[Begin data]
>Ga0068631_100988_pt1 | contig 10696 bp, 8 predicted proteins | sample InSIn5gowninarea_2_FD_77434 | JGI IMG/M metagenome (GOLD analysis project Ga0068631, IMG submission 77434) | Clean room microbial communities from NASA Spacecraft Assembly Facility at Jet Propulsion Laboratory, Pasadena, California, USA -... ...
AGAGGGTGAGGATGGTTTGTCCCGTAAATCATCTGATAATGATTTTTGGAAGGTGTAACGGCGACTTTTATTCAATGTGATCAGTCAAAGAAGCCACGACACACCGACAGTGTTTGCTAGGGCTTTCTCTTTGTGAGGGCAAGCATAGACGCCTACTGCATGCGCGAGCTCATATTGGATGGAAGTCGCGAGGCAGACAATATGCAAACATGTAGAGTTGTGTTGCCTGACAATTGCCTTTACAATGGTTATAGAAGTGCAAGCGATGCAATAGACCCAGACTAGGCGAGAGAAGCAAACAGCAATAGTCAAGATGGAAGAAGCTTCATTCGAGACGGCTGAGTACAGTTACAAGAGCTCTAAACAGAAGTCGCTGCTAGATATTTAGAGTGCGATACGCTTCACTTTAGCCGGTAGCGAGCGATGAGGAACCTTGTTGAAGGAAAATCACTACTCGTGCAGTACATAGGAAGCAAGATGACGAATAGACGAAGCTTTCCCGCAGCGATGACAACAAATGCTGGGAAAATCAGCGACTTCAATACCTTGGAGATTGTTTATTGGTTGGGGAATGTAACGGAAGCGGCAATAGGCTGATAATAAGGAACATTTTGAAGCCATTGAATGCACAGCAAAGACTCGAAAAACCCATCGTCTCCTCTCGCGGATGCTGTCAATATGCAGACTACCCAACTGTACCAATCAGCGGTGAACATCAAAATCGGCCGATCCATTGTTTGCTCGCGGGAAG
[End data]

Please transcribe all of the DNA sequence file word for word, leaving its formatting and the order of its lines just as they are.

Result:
>Ga0068631_100988_pt1 | contig 10696 bp, 8 predicted proteins | sample InSIn5gowninarea_2_FD_77434 | JGI IMG/M metagenome (GOLD analysis project Ga0068631, IMG submission 77434) | Clean room microbial communities from NASA Spacecraft Assembly Facility at Jet Propulsion Laboratory, Pasadena, California, USA -... ...
AGAGGGTGAGGATGGTTTGTCCCGTAAATCATCTGATAATGATTTTTGGAAGGTGTAACGGCGACTTTTATTCAATGTGATCAGTCAAAGAAGCCACGACACACCGACAGTGTTTGCTAGGGCTTTCTCTTTGTGAGGGCAAGCATAGACGCCTACTGCATGCGCGAGCTCATATTGGATGGAAGTCGCGAGGCAGACAATATGCAAACATGTAGAGTTGTGTTGCCTGACAATTGCCTTTACAATGGTTATAGAAGTGCAAGCGATGCAATAGACCCAGACTAGGCGAGAGAAGCAAACAGCAATAGTCAAGATGGAAGAAGCTTCATTCGAGACGGCTGAGTACAGTTACAAGAGCTCTAAACAGAAGTCGCTGCTAGATATTTAGAGTGCGATACGCTTCACTTTAGCCGGTAGCGAGCGATGAGGAACCTTGTTGAAGGAAAATCACTACTCGTGCAGTACATAGGAAGCAAGATGACGAATAGACGAAGCTTTCCCGCAGCGATGACAACAAATGCTGGGAAAATCAGCGACTTCAATACCTTGGAGATTGTTTATTGGTTGGGGAATGTAACGGAAGCGGCAATAGGCTGATAATAAGGAACATTTTGAAGCCATTGAATGCACAGCAAAGACTCGAAAAACCCATCGTCTCCTCTCGCGGATGCTGTCAATATGCAGACTACCCAACTGTACCAATCAGCGGTGAACATCAAAATCGGCCGATCCATTGTTTGCTCGCGGGAAG